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(South Delhi, Delhi)
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"World's tallest rubble masonry minaret"
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Qutb Minar is an imposing 73-storey red sandstone victory-tower build by Qutb-Ud-Din Aibak after he defeated the Delhi's last Hindu kingdom. It is also a UNESCO World Heritage Site. The tower has five distinct storeys marked by balconies and tapers narrowing down in diameter as one rises to the summit. It is one of the most visited monuments in India. The neighbouring attractions include the magnificent Alai-Darwaza Gate and Quwwatu'l-Islam mosque.


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Qutb Minar

Qutb Minar, at 73 metres, is world's tallest rubble masonry minaret. Qutb Minar, along with the ancient and medieval monuments surrounding it, form the Qutb complex, which is a UNESCO World Heritage Site. The tower is located in the Mehrauli area of Delhi, India. The Minaret of Jam, a UNESCO World Heritage Site in western Afghanistan, is thought to have been a direct inspiration for the Qutb Minar in Delhi, which was also built by the Ghori Dynasty. Made of red sandstone and marble, Qutb Minar is a 73-metres tall tapering tower with a diameter measuring 14.3 metres at the base and 2.7 metres at the peak. Inside the tower, a circular staircase with 379 steps leads to the top. Qutb Minar station is the closest station on the Delhi Metro.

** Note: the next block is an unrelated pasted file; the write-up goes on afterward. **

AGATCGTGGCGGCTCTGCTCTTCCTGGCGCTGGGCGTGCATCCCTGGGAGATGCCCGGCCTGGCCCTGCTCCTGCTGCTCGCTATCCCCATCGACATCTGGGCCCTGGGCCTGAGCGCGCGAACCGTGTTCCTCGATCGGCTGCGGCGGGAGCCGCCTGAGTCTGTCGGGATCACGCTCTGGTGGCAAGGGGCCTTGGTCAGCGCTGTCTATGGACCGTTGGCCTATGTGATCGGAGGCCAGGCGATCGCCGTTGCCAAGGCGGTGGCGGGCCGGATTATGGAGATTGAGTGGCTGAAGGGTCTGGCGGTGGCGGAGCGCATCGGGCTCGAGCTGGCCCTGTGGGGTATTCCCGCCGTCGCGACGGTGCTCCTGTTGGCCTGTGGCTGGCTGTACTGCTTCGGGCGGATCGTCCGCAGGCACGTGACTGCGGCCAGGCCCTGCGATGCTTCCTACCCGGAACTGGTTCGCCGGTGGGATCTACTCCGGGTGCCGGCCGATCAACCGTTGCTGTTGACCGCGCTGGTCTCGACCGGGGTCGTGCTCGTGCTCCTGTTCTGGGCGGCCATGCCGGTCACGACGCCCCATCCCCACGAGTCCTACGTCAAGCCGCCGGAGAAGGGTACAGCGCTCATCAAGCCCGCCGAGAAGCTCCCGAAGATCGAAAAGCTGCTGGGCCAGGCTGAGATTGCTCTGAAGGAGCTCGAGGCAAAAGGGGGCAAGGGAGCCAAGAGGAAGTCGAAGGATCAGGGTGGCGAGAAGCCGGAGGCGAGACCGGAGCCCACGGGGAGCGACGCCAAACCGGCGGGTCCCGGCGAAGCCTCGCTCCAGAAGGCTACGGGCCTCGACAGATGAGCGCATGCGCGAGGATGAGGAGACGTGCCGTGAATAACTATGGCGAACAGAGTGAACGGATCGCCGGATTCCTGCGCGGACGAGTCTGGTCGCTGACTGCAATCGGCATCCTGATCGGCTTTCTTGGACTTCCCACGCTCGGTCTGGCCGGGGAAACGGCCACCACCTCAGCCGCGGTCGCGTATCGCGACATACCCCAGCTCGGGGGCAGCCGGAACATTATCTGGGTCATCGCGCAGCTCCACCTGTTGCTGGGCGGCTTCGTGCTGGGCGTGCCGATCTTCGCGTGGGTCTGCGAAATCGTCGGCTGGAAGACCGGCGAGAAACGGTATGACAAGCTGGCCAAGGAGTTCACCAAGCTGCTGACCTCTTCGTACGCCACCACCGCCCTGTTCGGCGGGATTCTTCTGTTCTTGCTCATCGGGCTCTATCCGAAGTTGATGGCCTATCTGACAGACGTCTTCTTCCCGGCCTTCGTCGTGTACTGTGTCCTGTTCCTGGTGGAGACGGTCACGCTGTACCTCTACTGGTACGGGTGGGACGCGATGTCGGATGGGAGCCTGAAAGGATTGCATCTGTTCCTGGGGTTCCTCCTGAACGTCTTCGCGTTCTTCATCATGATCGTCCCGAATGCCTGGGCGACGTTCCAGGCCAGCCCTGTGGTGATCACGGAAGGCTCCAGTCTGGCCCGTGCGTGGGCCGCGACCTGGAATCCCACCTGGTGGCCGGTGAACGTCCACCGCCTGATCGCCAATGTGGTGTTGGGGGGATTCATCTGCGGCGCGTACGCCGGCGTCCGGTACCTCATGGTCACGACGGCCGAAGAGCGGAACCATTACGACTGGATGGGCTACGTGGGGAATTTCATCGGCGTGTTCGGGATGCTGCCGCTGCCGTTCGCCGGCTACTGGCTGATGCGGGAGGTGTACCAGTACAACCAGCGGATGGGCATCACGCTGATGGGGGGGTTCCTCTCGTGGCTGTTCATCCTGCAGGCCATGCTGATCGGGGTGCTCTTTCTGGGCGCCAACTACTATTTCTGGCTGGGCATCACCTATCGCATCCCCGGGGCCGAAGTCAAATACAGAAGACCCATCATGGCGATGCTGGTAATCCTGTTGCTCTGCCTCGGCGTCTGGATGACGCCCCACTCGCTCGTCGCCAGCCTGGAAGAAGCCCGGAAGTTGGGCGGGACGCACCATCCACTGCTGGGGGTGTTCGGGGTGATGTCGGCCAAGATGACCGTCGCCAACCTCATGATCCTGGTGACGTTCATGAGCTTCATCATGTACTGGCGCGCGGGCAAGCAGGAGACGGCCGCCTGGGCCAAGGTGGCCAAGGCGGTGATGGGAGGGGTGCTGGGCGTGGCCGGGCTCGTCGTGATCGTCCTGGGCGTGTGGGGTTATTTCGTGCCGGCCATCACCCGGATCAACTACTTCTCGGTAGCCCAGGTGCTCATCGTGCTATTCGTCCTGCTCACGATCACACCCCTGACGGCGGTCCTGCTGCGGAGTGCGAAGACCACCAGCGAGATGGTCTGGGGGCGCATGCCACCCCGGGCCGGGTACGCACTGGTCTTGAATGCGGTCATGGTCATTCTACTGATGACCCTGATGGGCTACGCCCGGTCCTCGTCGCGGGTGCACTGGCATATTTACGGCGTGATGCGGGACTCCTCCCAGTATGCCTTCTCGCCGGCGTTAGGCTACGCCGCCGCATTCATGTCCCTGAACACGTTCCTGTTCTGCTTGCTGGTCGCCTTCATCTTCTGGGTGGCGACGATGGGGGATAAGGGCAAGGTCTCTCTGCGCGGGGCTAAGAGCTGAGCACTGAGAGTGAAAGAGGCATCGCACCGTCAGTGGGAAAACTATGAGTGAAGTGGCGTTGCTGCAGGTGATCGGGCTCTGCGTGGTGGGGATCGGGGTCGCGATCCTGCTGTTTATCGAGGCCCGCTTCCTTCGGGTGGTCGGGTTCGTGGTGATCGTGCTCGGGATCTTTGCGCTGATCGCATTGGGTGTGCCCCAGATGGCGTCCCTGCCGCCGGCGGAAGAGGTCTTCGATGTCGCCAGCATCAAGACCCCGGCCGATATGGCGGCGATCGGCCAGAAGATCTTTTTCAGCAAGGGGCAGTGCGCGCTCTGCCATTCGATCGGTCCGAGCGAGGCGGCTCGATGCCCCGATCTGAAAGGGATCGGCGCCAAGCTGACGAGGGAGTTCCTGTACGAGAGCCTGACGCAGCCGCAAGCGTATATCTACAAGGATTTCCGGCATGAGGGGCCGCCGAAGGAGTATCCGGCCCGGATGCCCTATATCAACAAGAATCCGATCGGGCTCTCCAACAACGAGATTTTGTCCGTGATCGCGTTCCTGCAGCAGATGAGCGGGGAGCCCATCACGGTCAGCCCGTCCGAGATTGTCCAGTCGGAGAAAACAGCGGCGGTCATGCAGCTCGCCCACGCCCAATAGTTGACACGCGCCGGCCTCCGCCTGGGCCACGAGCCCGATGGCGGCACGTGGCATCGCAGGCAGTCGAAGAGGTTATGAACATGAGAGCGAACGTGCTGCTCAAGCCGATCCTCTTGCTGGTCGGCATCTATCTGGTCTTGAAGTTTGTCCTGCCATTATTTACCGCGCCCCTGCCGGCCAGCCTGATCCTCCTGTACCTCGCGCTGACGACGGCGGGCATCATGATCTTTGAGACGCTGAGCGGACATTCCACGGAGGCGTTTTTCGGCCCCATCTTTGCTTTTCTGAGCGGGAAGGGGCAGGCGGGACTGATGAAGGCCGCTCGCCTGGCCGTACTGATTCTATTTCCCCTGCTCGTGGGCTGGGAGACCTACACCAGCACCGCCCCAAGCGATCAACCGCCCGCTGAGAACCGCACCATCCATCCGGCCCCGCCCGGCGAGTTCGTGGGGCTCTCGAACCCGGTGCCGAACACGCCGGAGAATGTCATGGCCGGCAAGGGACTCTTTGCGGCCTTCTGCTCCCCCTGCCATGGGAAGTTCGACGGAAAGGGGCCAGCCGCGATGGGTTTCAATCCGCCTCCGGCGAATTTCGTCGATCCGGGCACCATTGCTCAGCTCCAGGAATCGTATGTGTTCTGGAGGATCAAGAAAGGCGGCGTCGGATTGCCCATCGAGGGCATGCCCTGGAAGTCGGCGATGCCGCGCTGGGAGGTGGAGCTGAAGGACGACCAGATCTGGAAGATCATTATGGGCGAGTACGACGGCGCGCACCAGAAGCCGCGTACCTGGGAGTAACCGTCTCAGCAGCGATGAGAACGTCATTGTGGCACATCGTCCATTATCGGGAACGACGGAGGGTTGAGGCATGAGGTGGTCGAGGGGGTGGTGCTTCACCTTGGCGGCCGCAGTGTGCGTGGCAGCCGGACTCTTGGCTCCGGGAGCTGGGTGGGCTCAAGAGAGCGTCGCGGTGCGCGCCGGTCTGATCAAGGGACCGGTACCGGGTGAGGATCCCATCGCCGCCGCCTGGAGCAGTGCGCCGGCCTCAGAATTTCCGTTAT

In 1200 AD, Qutb al-Din Aibak, founder of the Delhi Sultanate, started construction of the Qutb Minar. In 1220, Aibak's successor and son-in-law Iltutmish added three storeys to the tower. In 1369, lightning struck the top storey, destroying it completely. So, Firoz Shah Tughlaq carried out restoration work replacing the damaged storey with two new storeys every year, made of red sandstone and white marble.

Qutb Minar is surrounded by several historically significant monuments, which are historically connected with the tower and are part of the Qutb complex. These include the Iron Pillar of Delhi, Quwwat-ul-Islam Mosque, Alai Darwaza, the Tomb of Iltutmish, Alai Minar, Ala-ud-din's Madrasa and Tomb, and the Tomb of Imam Zamin. Other minor monuments include Major Smith's Cupola and Sanderson's Sundial.



Source:Wikipedia

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